Pre-retirees who work with an adviser are more likely to have done the necessary retirement planning which would lead to more realistic confidence in their retirement security, according to the LIMRA Secure Retirement Instititue.
Study results published in the Institute’s new “2015 Retirement Income Reference Book” reveals two-thirds (67%) of those who work with an adviser have determined what their income in retirement will be, compared to 46% of those who do not work with an adviser. Sixty-three percent of respondents who work with an adviser have determined what their expenses in retirement will be, while only 39% of those without an adviser have done so.
Those who work with an adviser have determined what their Social Security benefit will be at different ages more so than those who do not work with an adviser (80% vs. 57%). The same is true for determining health care coverage in retirement (57% vs. 33%) and estimating how long their savings will last (50% vs. 27%).
In addition, pre-retirees who work with an adviser are more likely to feel confident than those who do not (79% vs. 50%). Forty percent have determined a specific plan for generating retirement income from savings, compared to only 22% of those who do not work with an adviser.
While some planning is better than none, a specific plan enables pre-retirees to feel confident about retirement based on real information and preparation instead of ad hoc strategies and belt-tightening, LIMRA says.
NEXT: Overall, pre-retiree confidence does not match planning efforts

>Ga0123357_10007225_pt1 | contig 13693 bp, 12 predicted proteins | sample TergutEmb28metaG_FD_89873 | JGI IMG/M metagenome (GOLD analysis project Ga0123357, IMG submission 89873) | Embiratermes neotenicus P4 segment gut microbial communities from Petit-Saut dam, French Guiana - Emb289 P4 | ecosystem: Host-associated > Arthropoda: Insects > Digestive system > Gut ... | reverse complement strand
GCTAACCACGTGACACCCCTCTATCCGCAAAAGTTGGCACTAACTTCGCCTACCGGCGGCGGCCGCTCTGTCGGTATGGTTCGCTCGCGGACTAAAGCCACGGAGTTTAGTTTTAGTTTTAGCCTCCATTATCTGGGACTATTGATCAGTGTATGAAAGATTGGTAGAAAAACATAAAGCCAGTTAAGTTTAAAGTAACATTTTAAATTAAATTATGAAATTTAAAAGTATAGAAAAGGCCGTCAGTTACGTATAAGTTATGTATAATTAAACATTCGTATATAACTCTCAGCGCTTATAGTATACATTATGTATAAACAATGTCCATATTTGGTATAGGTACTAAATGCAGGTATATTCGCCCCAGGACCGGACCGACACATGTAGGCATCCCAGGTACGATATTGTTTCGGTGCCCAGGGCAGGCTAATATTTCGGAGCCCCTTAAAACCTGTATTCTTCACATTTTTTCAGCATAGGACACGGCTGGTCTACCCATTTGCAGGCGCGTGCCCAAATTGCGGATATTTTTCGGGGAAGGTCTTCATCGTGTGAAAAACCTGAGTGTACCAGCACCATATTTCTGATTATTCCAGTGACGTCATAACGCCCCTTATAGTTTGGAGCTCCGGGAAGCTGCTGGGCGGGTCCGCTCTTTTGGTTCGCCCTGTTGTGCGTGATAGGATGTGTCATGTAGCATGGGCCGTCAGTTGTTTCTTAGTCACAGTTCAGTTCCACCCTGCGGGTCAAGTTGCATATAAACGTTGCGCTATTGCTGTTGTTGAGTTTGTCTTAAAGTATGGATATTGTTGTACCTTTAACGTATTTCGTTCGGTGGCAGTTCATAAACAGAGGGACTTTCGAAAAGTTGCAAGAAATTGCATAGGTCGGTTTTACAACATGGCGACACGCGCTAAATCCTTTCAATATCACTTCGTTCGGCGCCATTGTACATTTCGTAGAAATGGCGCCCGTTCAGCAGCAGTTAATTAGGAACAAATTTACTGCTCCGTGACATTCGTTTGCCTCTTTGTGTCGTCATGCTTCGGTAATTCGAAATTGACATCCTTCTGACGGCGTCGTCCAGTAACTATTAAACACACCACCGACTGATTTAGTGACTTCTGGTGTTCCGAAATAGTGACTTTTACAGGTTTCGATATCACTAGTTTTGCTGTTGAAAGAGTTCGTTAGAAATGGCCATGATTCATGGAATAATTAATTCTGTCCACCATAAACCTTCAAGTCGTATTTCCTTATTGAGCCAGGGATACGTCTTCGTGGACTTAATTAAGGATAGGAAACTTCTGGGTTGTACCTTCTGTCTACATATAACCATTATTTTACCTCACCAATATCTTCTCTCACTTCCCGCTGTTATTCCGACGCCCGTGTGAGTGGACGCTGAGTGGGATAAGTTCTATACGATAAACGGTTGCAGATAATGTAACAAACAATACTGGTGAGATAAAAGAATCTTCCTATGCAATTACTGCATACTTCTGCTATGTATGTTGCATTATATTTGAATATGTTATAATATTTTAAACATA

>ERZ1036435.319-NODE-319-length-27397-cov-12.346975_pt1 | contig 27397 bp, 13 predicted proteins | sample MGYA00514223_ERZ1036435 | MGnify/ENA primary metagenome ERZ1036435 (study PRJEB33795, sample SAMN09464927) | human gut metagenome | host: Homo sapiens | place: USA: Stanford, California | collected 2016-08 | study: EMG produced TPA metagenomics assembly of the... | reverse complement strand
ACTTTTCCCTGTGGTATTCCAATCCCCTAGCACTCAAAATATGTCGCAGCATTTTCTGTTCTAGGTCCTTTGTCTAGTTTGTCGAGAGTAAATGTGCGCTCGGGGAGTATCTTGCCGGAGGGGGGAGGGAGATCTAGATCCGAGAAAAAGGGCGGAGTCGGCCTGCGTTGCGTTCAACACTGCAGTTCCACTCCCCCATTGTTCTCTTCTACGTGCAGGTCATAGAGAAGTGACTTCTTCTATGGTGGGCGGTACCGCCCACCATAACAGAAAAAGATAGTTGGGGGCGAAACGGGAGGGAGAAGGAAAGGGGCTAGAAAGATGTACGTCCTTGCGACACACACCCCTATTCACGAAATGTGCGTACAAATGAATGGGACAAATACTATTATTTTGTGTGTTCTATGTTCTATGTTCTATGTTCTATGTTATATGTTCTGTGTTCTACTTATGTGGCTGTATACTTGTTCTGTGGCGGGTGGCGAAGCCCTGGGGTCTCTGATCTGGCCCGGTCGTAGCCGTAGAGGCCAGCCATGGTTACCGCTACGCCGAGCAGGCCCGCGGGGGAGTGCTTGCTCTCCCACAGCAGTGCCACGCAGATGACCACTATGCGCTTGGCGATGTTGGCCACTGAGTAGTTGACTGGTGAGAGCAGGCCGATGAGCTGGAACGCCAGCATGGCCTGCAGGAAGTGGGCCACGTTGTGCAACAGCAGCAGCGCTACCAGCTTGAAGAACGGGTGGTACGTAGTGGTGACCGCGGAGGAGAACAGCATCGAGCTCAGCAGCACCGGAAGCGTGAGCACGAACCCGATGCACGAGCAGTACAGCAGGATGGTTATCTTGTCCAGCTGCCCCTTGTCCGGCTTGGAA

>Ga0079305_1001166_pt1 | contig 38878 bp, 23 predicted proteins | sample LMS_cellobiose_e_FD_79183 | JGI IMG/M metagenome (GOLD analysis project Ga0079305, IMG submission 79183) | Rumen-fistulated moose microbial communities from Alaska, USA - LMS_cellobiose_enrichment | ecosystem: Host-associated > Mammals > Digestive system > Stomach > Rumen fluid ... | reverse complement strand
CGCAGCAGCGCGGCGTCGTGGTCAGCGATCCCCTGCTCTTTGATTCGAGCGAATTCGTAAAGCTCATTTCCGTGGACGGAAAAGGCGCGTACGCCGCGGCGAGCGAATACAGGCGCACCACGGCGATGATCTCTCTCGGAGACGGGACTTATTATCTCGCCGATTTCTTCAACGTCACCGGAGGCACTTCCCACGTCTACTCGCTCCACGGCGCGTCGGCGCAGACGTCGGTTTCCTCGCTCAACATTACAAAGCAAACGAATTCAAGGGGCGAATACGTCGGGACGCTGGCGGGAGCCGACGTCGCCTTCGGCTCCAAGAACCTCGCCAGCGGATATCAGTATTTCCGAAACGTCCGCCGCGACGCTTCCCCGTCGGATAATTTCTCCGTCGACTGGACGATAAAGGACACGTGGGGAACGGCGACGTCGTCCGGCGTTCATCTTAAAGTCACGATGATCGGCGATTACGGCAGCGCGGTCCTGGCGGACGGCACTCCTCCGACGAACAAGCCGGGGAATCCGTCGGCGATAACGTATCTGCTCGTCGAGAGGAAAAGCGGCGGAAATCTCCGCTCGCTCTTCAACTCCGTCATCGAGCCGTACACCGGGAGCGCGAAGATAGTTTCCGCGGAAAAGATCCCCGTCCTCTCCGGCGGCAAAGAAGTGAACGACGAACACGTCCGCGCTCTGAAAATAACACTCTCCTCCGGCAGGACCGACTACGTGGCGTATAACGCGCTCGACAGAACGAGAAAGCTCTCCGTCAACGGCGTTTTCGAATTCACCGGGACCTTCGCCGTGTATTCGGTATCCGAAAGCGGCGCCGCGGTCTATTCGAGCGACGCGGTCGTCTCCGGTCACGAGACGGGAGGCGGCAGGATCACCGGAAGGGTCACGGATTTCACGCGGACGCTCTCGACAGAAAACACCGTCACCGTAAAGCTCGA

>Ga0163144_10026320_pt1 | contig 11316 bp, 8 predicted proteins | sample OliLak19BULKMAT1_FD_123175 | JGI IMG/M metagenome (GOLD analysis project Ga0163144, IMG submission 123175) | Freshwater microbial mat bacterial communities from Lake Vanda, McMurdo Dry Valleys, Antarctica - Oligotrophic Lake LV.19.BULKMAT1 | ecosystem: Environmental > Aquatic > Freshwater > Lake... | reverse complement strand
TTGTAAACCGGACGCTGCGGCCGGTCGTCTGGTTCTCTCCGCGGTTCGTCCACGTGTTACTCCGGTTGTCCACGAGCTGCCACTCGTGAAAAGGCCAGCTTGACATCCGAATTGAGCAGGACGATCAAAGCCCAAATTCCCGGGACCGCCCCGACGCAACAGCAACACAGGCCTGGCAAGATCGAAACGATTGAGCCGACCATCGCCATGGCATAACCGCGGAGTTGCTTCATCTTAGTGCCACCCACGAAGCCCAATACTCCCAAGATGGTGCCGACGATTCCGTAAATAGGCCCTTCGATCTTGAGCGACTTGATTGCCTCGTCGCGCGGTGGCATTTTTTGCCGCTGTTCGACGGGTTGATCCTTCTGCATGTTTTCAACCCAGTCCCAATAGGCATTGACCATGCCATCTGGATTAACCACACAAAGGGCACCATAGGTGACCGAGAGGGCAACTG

More than 1.5 million people will retire every year from now until 2025, the LIMRA Secure Retirement Institute says.
Overall, the research found that just more than half of pre-retirees (ages 50 to 75 with at least $100,000 in household investable assets) are confident in their retirement security based on their self-assessed ability to manage finances (62%) and the expectation of living modestly in retirement (59%). However, study results reveal only 20% of all respondents actually have a formal retirement plan, and less than 40% have done basic planning activities, such as calculating what their assets, income, and expenses will be in retirement.
Institute research shows only one in four retirees express major concern about longevity risk, even though half of 65-year-olds will live into their late 80s. And less than half say they are concerned with the risk of having to provide for long term care expenses and costs associated with health care outside of what Medicare covers.
A confident attitude is encouraging, but Institute researchers point out that confidence based on subjective assessments instead of real-world planning can threaten the security of a person's retirement.